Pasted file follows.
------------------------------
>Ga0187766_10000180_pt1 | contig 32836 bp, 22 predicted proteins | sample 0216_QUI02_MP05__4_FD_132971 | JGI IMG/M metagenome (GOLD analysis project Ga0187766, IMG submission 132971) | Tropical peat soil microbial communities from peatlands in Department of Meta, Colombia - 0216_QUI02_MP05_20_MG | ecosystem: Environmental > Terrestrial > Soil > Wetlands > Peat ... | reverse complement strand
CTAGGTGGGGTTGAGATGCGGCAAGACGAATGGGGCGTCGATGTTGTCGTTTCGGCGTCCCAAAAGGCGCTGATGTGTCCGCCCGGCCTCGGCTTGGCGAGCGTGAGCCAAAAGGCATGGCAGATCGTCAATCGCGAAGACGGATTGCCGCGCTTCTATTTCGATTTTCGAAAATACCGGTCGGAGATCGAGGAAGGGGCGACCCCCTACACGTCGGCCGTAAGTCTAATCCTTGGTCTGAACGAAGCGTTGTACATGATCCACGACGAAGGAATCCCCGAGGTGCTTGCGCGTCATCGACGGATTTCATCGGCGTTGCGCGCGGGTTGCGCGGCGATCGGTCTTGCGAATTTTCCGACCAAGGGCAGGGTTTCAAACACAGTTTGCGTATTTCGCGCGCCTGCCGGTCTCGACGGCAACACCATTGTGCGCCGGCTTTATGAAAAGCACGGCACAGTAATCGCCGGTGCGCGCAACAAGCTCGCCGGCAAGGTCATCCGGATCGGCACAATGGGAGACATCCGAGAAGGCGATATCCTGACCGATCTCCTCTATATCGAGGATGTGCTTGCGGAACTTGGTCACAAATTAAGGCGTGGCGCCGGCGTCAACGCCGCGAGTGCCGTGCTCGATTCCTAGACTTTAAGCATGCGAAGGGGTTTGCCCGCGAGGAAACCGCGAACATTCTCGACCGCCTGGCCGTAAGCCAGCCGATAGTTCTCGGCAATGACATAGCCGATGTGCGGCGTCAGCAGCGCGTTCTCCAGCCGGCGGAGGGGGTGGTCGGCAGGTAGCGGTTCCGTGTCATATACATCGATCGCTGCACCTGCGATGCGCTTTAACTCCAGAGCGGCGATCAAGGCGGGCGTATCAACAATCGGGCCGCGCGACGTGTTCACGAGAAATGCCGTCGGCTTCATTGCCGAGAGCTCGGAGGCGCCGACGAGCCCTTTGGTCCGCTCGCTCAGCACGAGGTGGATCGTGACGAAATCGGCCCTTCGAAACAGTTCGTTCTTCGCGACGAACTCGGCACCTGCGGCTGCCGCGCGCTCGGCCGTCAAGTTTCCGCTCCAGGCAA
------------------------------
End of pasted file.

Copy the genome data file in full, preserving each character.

>Ga0187766_10000180_pt1 | contig 32836 bp, 22 predicted proteins | sample 0216_QUI02_MP05__4_FD_132971 | JGI IMG/M metagenome (GOLD analysis project Ga0187766, IMG submission 132971) | Tropical peat soil microbial communities from peatlands in Department of Meta, Colombia - 0216_QUI02_MP05_20_MG | ecosystem: Environmental > Terrestrial > Soil > Wetlands > Peat ... | reverse complement strand
CTAGGTGGGGTTGAGATGCGGCAAGACGAATGGGGCGTCGATGTTGTCGTTTCGGCGTCCCAAAAGGCGCTGATGTGTCCGCCCGGCCTCGGCTTGGCGAGCGTGAGCCAAAAGGCATGGCAGATCGTCAATCGCGAAGACGGATTGCCGCGCTTCTATTTCGATTTTCGAAAATACCGGTCGGAGATCGAGGAAGGGGCGACCCCCTACACGTCGGCCGTAAGTCTAATCCTTGGTCTGAACGAAGCGTTGTACATGATCCACGACGAAGGAATCCCCGAGGTGCTTGCGCGTCATCGACGGATTTCATCGGCGTTGCGCGCGGGTTGCGCGGCGATCGGTCTTGCGAATTTTCCGACCAAGGGCAGGGTTTCAAACACAGTTTGCGTATTTCGCGCGCCTGCCGGTCTCGACGGCAACACCATTGTGCGCCGGCTTTATGAAAAGCACGGCACAGTAATCGCCGGTGCGCGCAACAAGCTCGCCGGCAAGGTCATCCGGATCGGCACAATGGGAGACATCCGAGAAGGCGATATCCTGACCGATCTCCTCTATATCGAGGATGTGCTTGCGGAACTTGGTCACAAATTAAGGCGTGGCGCCGGCGTCAACGCCGCGAGTGCCGTGCTCGATTCCTAGACTTTAAGCATGCGAAGGGGTTTGCCCGCGAGGAAACCGCGAACATTCTCGACCGCCTGGCCGTAAGCCAGCCGATAGTTCTCGGCAATGACATAGCCGATGTGCGGCGTCAGCAGCGCGTTCTCCAGCCGGCGGAGGGGGTGGTCGGCAGGTAGCGGTTCCGTGTCATATACATCGATCGCTGCACCTGCGATGCGCTTTAACTCCAGAGCGGCGATCAAGGCGGGCGTATCAACAATCGGGCCGCGCGACGTGTTCACGAGAAATGCCGTCGGCTTCATTGCCGAGAGCTCGGAGGCGCCGACGAGCCCTTTGGTCCGCTCGCTCAGCACGAGGTGGATCGTGACGAAATCGGCCCTTCGAAACAGTTCGTTCTTCGCGACGAACTCGGCACCTGCGGCTGCCGCGCGCTCGGCCGTCAAGTTTCCGCTCCAGGCAA